On a typical day nothing about the remote town of Saint-Agrève (pop. 2,600) would allow the rare visitor to imagine that its inhabitants have the slightest interest in Americana.
But for five days in mid-August, Saint-Agrève welcomes the thump of the mechanical bull, the cry of the rodeo caller, country musicians, line-dancers, and cowboy hats, and even allows burgers and fries to be sold in dollars (of a sort), as 25,000 visitors come from far and wide to attend Equiblues, Europe’s largest American-style rodeo.
Equiblues was launched in 1996, the brainchild of Philippe Lafont, a local resident in the masonry business, who dates his passion for rodeo to a childhood love for westerns, an adolescent affection for horses, and an adult awe of wide open space. What began as a more or less large-scale village festival was such an immediate hit that by 1998 Equiblues had developed into a full-scale rodeo. Mr. Lafont still leads the charge.
Here in the rural and generally bypassed upper plateau of Ardèche, the rodeo competition now draws 200 competitors, but it’s the atmosphere and entertainment of Equiblues that draw the crowds, with four evenings of country music (mostly American bands but with a few French as well), line-dancing, line-dancing lessons, a mechanical bull, Texas barbecue, bull-riding lessons, a Texas barbecue where “Equiblues dollars” are currency, and a “village” of stands in which manufacturers and craftsmen display their wares relative to horse and cowboy.
While vacation on the opposite side of the Rhone this summer Brandon Eckhoff drove over to Saint-Agrève to check out the scene at Equiblues, inspiring him to create this audio slide-show. (Article continues below)
In summer, foreign visitors may occasionally wander into the southern portion of Ardèche, across the Rhone River from northern Provence, but the northern portion of Ardèche where Saint-Agrève is situated remains very much unexplored. Soon after the rodeo ends at Saint-Agrève, it goes back to being a well-off-the-beaten track dot on the map of deep France.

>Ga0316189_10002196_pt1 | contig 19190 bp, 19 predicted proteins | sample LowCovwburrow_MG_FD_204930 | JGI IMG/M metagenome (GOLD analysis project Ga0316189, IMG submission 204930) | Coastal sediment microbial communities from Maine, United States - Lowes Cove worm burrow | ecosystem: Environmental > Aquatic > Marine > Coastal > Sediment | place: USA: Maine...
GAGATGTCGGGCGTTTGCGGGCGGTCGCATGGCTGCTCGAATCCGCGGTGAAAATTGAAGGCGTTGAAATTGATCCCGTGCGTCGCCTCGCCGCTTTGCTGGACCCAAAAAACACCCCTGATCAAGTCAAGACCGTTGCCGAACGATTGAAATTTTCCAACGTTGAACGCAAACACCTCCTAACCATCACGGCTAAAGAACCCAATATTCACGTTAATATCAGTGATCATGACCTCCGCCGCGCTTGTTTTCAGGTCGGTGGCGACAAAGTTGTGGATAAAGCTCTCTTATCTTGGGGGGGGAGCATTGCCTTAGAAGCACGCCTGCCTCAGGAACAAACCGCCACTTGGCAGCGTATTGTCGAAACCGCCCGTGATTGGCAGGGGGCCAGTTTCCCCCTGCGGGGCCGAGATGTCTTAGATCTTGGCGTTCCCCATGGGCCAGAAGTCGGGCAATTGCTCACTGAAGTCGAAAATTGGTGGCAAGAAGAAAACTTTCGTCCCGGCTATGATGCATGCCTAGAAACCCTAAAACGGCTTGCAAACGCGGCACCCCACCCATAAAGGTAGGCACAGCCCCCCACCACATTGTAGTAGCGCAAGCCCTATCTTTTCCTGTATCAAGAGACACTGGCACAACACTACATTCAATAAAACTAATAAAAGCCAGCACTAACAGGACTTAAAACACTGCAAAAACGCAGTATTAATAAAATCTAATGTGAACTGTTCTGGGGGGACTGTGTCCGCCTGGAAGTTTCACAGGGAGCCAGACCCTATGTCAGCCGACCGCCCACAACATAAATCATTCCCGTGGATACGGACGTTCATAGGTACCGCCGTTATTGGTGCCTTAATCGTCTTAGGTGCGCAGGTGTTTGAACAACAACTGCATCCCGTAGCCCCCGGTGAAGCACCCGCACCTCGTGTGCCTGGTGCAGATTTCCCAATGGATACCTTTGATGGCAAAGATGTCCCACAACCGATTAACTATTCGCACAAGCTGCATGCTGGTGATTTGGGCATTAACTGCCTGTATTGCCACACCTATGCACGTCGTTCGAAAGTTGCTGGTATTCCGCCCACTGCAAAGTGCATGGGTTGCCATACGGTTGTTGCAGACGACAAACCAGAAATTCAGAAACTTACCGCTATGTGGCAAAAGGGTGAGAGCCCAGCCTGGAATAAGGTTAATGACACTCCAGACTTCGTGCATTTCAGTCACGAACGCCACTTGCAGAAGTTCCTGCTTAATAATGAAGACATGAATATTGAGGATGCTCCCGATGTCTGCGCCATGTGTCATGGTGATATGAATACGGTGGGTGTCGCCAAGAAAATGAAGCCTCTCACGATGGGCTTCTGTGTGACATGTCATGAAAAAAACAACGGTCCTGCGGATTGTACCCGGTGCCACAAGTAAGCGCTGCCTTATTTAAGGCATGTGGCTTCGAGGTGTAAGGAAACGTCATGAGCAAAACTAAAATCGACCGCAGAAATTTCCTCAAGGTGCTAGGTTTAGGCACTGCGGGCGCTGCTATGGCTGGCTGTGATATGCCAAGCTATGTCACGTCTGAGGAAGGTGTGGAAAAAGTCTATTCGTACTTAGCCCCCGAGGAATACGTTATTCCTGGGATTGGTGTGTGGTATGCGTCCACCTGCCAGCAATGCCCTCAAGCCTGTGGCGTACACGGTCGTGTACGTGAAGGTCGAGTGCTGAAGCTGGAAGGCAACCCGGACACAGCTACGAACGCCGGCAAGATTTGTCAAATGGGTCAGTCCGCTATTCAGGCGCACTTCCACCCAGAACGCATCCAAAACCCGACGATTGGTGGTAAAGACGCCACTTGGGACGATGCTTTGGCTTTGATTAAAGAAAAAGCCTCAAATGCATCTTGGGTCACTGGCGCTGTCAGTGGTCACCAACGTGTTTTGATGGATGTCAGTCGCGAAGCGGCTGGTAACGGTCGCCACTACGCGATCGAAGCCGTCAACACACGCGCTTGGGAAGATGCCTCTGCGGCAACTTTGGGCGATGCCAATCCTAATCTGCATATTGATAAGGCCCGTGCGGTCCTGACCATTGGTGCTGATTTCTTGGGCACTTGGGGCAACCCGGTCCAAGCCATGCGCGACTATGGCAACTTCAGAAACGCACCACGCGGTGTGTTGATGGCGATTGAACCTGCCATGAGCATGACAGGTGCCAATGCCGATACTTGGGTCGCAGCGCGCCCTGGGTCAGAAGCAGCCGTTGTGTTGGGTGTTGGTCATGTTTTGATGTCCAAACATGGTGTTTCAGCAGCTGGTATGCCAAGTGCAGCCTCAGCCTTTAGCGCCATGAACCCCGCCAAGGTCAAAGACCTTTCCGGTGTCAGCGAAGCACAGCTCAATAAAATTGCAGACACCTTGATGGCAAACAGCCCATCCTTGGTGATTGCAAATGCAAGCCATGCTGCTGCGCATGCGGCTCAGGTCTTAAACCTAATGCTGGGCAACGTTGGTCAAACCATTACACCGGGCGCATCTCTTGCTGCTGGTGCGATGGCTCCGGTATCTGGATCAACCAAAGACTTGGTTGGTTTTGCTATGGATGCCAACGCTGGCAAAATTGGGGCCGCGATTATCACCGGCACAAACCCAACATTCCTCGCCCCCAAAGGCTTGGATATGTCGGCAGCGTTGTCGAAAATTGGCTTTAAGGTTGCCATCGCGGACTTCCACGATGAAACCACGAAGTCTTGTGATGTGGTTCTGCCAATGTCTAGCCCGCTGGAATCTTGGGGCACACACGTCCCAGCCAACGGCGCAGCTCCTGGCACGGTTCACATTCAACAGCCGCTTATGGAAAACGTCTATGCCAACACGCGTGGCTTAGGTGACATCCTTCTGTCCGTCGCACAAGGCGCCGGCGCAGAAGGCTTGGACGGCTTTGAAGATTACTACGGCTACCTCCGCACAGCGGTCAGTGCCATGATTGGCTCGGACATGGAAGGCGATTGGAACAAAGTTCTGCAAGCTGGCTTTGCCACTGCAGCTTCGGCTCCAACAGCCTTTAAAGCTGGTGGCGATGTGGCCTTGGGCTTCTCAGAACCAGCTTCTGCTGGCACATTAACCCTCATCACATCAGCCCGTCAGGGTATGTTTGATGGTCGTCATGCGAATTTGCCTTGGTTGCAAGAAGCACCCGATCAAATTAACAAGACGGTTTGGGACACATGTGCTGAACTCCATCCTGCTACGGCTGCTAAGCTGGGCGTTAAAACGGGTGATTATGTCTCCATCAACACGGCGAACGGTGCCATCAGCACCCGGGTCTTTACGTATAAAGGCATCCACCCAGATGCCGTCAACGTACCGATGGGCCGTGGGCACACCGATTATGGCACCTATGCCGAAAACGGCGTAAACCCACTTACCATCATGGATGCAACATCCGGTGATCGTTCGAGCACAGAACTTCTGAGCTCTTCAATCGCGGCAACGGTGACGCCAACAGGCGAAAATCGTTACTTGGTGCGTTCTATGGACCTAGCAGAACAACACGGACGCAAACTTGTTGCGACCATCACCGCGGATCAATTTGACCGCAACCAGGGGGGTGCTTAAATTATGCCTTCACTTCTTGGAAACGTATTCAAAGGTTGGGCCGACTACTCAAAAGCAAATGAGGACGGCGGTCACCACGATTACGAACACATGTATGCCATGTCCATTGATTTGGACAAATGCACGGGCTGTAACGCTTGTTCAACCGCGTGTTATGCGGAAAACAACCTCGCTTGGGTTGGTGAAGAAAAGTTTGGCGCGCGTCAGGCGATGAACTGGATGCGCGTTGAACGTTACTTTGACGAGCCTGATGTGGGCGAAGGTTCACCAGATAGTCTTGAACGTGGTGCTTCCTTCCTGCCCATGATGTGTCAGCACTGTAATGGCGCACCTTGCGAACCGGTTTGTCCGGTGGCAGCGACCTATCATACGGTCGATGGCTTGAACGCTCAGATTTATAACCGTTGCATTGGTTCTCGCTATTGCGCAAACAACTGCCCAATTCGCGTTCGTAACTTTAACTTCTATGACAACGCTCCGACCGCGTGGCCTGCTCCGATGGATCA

That mean that there’s little in the way of accommodations in the area of Saint-Agrève. Most of those attending Equiblues either stop by on a daytrip or camp out or come by RV.
But don’t let that off-the-beaten-trackness fool you. As with other typically bypassed areas of rural France, you shouldn’t be surprised to find a fine chef in town. The culinary hotspot of Saint-Agrève is Philippe Bouissou’s table at his Hôtel Faurie.
With seating for just eight in the restaurant and only three rooms at the inn, Hôtel Fleurie is like a 3-star guest house where your host is an excellent chef—excellent enough to sport a Michelin star within a year of its opening in 2007. Mr. Bouissou offers a delicious and convivial bite of contemporary French gastronomy, a far cry from the rodeo fields of Texas, but within spittin’ distance of Equiblues.
Hôtel Faurie, 36 avenue des Cévennes, 07320 Saint-Agrève. Tel. 04 75 36 11 45. www.hotelfaurie.fr. The website is intentionally inexplicit about the restaurant, says Mr. Bouissou, so that visitors can better discover it on their own.
Equiblues: For more information about this summer’s rodeo festival see www.equiblues.com.